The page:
Last week, a dear friend of mine from childhood texted me to let me know that her mother had died. I’d known her – and, by extension, her mother – since I was in the third grade. During our awkward, formative years my friend and I and a cadre of other girls (equally nerdy and well-behaved, for the most part) were positively inseparable. We spent the night at one another’s houses, spent countless afternoons together at band or soccer practice. We went through braces and bad perms and the first pangs of heartache together.
I learned last year that her mother was sick with cancer; our friend was good about keeping us all informed. We were well aware that her mom’s health was declining, but I still found the news of her death to be strange and shocking and incomprehensible.
I can’t imagine what my friend is going through.
I remember the last time I saw her mother, on a sweltering Florida evening. They both seemed oblivious to the heat, but after twenty odd years in the Pacific Northwest, I could no longer handle it. We ate at a heavily-air-conditioned Chinese restaurant, and I when I went for the bill her mother told me, “Don’t even think about it.”
I laughed and relented.
She told me she was excited about my blog, and excited about my husband, and she seemed genuinely and truly happy at how I turned out.
Reflecting on that, I realized something: while it happens rarely, we do take the occasion, on birthdays or Mother’s Day or Father’s Day, to thank our parents for everything that they did for us.
But we don’t do the same for the parents of our friends.
Since her the celebration of her life is currently happening down in Florida, I figured it would be apropos to take a moment to acknowledge all the stuff she did for not only her daughter, but her daughter’s friends.
To the mother of a childhood friend,
Thank you, for endless rides to and from my house, and to and from your house, and for shuttling us to soccer games and the movie theater and the mall and the roller rink and to band recitals and wherever else we’d convinced you we absolutely needed to go. Childhood can be claustrophobic; you made the world a little bit bigger for us.
Thank you for feeding me breakfast and lunch and dinner and sometimes all three because I would not leave your house.
Thank you for making us – awkward and silly and too smart for our own good – feel special and worthwhile and welcome in your home.
Thank you for never thinking we needed to dumb ourselves down or change who we were to be valued.
Thank you for treating us with the same care and love and intolerance for bullshit that you showed your daughter.
Thank you for playing board games with us and never giving us the impression that you were letting us win, because, frankly, we never actually won.
I am sorry I peed in your pool that one time. (Maybe it was two times.)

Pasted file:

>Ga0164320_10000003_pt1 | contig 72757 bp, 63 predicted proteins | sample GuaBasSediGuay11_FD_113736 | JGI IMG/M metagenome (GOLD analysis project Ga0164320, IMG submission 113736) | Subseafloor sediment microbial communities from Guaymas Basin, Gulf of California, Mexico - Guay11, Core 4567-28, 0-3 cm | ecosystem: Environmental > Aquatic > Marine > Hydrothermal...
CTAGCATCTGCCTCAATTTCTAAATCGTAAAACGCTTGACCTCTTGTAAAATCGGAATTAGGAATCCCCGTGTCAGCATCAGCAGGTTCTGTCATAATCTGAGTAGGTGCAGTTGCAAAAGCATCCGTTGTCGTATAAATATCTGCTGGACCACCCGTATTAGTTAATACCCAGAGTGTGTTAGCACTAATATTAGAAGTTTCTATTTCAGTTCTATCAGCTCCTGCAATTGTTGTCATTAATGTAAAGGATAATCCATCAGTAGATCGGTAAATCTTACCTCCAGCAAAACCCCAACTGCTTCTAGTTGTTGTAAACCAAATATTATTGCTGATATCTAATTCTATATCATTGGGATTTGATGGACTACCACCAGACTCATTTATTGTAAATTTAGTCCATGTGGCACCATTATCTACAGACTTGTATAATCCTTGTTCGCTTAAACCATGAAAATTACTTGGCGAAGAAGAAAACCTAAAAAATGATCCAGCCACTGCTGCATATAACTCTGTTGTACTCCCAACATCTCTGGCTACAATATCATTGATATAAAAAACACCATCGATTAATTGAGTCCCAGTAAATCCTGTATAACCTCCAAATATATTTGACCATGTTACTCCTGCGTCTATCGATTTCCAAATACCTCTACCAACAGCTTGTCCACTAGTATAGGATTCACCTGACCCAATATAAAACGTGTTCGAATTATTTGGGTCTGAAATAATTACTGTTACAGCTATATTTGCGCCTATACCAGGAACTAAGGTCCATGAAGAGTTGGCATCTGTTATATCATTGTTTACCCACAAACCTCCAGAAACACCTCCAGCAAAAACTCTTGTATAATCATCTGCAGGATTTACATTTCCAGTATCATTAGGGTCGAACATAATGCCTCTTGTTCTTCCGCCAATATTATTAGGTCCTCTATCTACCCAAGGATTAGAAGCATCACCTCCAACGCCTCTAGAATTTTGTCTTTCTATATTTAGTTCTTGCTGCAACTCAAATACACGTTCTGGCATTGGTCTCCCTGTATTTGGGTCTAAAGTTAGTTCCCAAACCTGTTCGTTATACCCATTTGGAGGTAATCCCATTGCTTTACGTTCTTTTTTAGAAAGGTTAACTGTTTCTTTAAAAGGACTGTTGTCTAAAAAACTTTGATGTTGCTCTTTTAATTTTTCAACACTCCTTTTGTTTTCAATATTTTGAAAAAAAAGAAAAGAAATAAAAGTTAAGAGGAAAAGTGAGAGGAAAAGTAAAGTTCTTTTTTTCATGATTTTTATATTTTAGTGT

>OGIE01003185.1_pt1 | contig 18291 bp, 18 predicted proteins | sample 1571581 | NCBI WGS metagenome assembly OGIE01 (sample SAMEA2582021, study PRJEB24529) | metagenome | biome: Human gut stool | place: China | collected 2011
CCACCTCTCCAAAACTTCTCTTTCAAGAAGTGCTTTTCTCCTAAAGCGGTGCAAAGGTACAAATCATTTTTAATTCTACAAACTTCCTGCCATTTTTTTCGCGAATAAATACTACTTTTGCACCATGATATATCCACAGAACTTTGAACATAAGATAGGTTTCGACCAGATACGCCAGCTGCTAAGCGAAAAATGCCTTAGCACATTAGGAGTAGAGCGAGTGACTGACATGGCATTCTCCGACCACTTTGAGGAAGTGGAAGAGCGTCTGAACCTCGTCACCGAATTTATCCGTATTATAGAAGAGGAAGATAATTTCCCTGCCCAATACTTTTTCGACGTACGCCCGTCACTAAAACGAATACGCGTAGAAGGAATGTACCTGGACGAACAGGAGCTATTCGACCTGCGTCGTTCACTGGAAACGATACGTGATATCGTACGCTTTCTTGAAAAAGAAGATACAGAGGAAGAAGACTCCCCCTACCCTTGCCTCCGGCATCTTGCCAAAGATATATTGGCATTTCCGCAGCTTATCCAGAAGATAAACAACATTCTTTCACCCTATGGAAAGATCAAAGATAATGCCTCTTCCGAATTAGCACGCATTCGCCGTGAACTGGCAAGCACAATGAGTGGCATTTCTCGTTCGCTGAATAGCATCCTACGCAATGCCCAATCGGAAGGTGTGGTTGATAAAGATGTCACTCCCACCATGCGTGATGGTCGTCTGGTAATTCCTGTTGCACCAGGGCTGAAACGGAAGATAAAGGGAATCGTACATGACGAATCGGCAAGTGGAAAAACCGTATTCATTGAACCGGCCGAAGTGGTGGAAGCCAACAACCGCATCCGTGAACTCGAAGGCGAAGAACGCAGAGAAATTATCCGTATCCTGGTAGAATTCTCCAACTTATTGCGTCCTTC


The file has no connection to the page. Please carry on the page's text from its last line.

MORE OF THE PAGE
Thank you for always asking your daughter about how I was doing.
Thank you for never automatically taking sides on those rare occasions when she and I fought.
Thank you for never labeling me as a bad influence, even though I swore like a sailor and was basically feral.
Thank you for never putting down my single, divorced, and utterly foreign mother. I know she was radically different from a lot of the other moms. Thank you for never pointing that out.
Thank you for listening to the grievances we had about growing up. Thank you for understanding that being 11 years old can sometimes be agony.
Thank you for maintaining an utterly neutral expression when I showed up at your house with a bowl haircut. I think you said it “wasn’t that bad.” That remains one of the kindest things anyone’s ever said about that particularly disastrous decision.
Thank you for taking me with you to that one Disney resort to celebrate your daughter’s birthday. It remains one of the most luxurious memories I have of childhood. Twenty years later, it still feels like magic.
Thank you for renting us countless movies starring Jeff Goldblum and for never drawing attention to the uncontrollable giggles that came out of the living room as we watched them.
Thank you for not pointing out that Earth Girls Are Easy is a really terrible, terrible film.
Thank you for driving us to see Jurassic Park an estimated 13 times.
Thank you for taking us to see that play that one time. I don’t really remember what it was called, only that I felt so mature and so cultured. (That’s not a feeling that you get very often when growing up in Nowhere, Florida.)
Thank you for letting us stay up late and sleep in. Thank you for letting us wake up to the smell of breakfast.
Thank you for the boundless patience that you displayed with children who weren’t even yours.
Thank you for setting an excellent example of what grace under pressure was.
Thank you for raising my friend. And for helping to raise all of us.
We’ll miss you.